Author Archives: Nicholas Bagley

The Supreme Court Will Hear the Risk Corridor Cases

by Nicholas Bagley — Monday, June 24, 2019

In a surprise, the Supreme Court agreed this morning to hear cases arising out of the risk corridor mess. At issue is $12 billion in federal money, and the case’s outcome will hinge on what Congress meant when it placed limits on the use of appropriated funds in an effort to sabotage the Affordable Care […]

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On Gundy and the Nondelegation Doctrine

by Nicholas Bagley — Friday, June 21, 2019

“On Thursday, the conservative wing of the Supreme Court called into question the whole project of modern American governance.” So opens an op-ed of mine at the New York Times. Because Justice Kavanaugh was recused from the case, the conservative wing was deprived of a potential fifth vote. But that vote may come: Judging from […]

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Would it be legal to block grant Medicaid?

by Nicholas Bagley — Wednesday, May 8, 2019

I don’t know, and I doubt the Trump administration does either. But we may soon find out. With the Trump administration’s encouragement, Tennessee is moving ahead with a waiver to block grant its Medicaid program under section 1115 of the Social Security Act.  “Currently,” as Stephanie Armour explains at the Wall Street Journal, “Tennessee, like […]

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A motley crew in Texas v. Azar

by Nicholas Bagley — Tuesday, Apr. 2, 2019

Together with Jonathan Adler, Abbe Gluck, and Ilya Somin, I’ve filed an amicus brief with the Fifth Circuit in Texas v. Azar. Those of you who’ve been closely following health-reform litigation know that Abbe and I often square up against Jonathan and Ilya. It’s a testament to the outlandishness of the district court’s decision that […]

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Why Trump’s New Push to Kill Obamacare Is So Alarming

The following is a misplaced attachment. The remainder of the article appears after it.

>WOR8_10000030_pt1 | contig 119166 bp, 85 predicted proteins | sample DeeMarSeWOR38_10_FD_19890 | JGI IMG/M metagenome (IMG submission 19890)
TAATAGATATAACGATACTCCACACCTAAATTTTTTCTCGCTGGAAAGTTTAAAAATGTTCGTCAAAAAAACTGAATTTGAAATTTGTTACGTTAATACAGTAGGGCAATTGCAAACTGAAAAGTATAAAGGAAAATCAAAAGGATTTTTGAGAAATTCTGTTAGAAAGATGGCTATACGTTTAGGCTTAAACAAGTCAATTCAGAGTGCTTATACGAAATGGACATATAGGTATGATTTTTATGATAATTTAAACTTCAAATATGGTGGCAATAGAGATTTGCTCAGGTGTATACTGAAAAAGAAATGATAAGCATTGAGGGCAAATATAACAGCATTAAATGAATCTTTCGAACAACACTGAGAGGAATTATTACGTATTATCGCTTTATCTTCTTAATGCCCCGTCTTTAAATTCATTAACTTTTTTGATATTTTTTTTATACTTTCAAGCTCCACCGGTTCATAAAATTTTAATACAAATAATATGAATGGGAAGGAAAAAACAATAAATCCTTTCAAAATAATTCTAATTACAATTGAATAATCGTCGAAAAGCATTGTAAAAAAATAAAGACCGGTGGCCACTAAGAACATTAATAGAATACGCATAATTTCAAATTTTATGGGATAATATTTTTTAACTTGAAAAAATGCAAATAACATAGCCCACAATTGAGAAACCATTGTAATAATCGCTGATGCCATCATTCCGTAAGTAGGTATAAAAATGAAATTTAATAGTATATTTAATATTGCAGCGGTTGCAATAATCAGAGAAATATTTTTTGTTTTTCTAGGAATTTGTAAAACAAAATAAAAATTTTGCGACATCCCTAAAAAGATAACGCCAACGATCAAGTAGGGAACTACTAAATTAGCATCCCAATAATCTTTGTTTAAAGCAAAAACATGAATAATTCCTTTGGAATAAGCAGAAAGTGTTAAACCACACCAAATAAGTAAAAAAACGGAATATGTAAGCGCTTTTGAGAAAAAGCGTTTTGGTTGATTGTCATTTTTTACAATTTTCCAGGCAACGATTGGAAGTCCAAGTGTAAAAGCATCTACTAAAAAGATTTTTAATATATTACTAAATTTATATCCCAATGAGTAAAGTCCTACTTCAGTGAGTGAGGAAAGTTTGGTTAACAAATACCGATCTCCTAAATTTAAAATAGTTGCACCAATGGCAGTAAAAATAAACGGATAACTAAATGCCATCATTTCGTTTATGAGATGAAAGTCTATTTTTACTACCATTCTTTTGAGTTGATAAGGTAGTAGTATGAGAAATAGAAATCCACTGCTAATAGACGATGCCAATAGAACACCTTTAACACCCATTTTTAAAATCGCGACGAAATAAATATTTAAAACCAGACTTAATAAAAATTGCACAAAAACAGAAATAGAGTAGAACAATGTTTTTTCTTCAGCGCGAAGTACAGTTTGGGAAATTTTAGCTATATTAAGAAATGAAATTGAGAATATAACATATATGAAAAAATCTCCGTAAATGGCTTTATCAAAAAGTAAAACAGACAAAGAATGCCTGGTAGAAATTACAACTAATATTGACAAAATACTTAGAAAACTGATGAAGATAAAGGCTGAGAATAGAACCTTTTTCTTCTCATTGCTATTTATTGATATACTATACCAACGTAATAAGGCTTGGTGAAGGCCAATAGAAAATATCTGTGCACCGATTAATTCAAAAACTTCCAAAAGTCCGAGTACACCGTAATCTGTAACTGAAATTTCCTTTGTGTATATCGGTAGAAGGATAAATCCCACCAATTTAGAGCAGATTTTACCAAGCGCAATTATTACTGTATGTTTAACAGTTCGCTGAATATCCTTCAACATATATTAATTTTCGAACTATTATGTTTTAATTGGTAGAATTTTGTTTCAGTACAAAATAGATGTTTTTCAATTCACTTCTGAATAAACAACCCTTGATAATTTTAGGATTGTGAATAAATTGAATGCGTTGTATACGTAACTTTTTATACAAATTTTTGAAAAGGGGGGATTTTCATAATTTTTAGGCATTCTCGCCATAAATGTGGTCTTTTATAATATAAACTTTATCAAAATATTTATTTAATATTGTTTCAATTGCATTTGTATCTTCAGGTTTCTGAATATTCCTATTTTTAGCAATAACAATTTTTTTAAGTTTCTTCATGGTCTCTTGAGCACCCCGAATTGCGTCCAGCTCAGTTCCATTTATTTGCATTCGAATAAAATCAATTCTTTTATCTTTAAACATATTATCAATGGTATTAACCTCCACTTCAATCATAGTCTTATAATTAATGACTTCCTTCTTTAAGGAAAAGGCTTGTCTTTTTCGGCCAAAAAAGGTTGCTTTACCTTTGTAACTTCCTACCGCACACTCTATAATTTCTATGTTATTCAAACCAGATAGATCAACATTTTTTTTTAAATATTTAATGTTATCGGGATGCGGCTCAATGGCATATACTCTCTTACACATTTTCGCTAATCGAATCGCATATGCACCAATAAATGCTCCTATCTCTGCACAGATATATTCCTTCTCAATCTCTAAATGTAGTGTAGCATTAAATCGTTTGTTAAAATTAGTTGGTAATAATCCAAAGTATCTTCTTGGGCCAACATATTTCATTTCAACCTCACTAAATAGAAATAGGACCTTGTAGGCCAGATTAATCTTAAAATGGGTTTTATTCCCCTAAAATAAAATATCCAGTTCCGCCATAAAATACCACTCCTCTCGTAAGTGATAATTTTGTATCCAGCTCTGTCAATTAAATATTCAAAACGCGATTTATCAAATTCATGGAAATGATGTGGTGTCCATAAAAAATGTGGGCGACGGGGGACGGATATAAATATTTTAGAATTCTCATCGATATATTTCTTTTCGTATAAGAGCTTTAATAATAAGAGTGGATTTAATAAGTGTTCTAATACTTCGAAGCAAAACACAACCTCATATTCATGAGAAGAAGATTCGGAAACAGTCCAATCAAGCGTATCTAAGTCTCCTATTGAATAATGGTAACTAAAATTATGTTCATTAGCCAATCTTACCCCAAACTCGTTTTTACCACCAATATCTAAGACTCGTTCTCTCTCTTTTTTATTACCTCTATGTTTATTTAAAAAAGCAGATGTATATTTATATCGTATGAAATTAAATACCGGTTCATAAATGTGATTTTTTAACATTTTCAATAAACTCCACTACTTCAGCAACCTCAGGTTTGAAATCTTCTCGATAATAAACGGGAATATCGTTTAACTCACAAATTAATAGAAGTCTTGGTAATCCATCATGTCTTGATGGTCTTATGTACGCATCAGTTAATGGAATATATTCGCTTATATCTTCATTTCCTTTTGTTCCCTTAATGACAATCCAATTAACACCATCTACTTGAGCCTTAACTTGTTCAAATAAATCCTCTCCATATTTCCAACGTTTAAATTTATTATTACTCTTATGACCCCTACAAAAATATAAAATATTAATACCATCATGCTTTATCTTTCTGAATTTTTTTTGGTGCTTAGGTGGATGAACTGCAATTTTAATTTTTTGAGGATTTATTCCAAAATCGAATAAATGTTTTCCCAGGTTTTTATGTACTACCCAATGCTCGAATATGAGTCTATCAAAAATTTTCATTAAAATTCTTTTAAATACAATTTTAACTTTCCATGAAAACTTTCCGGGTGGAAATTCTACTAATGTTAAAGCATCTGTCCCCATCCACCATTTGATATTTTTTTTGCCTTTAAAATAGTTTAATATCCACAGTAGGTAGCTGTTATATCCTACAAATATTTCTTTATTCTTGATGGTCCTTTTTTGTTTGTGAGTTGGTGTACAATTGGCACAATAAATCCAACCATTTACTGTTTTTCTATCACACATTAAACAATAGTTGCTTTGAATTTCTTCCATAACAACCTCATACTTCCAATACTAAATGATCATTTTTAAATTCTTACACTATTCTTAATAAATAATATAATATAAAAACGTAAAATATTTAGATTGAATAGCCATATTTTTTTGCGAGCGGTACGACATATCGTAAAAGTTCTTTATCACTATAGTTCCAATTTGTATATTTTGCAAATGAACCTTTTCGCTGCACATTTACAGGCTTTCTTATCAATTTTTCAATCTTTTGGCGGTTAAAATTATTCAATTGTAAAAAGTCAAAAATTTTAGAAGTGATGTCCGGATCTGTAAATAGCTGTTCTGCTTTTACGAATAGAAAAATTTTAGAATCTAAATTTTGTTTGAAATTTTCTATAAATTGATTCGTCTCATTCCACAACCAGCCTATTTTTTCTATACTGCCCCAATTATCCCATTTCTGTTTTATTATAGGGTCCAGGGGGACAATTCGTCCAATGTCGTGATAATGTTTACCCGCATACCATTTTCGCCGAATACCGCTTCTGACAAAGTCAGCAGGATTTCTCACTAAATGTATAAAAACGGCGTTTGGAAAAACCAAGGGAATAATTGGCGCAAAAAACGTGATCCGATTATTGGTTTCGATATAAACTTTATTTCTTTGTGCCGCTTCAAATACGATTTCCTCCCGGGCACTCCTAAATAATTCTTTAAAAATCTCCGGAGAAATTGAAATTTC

by Nicholas Bagley — Wednesday, Mar. 27, 2019

That’s the headline of my op-ed at the New York Times from this morning. Here’s an excerpt: [T]he Trump administration has signaled loud and clear that its campaign against Obamacare is not over; that it will stop at nothing to achieve in court what it could not achieve in Congress; and that it doesn’t care […]

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The Trump Administration Now Thinks the Entire ACA Must Fall

by Nicholas Bagley — Monday, Mar. 25, 2019

In a stunning, two-sentence letter submitted to the Fifth Circuit today, the Justice Department announced that it now thinks the entire Affordable Care Act should be enjoined. That’s an even more extreme position than the one it advanced at the district court in Texas v. Azar, when it argued that the court should “only” zero out the protections for people […]

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The Procedure Fetish

by Nicholas Bagley — Thursday, Mar. 7, 2019

That’s the title of a new article of mine, slated for publication in the Michigan Law Review. It’s more polemical than most of my work, and it aims to disrupt some of the tidy stories that organize modern administrative law. Although I hope it finds an audience across the political spectrum, its primary target is […]

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The United States Owes Tens of Billions, Says the Court of Federal Claims (Part 2).

by Nicholas Bagley — Tuesday, Feb. 19, 2019

In yesterday’s post, I canvassed the latest decisions from the Court of Federal Claims in the fight over whether insurers can recover cost-sharing payments. Three different judges have now concluded—rightly, in my view—that the United States has breached its payment obligation and must pay damages. The harder question is how to calculate those damages. Should […]

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The United States Owes Tens of Billions to Insurers

by Nicholas Bagley — Monday, Feb. 18, 2019

The litigation to recover cost-sharing money has heated up in the Court of Federal Claims, with potentially enormous consequences for the public fisc. Three federal judges have now concluded that the United States is liable to insurers for missed cost-sharing payments. If their decisions stand, insurers could recover roughly $12 billion a year, every year, […]

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Blocking the Trump administration’s contraception rules (again).

by Nicholas Bagley — Monday, Jan. 14, 2019

Yesterday evening, a California federal judge enjoined the Trump administration from enforcing two rules that would greatly expand the exemptions to the Affordable Care Act’s contraception mandate. The injunction applies only in the plaintiff states, which include California, New York, Virginia, and ten others, as well as Washington, D.C. I’ve written extensively about these rules, […]

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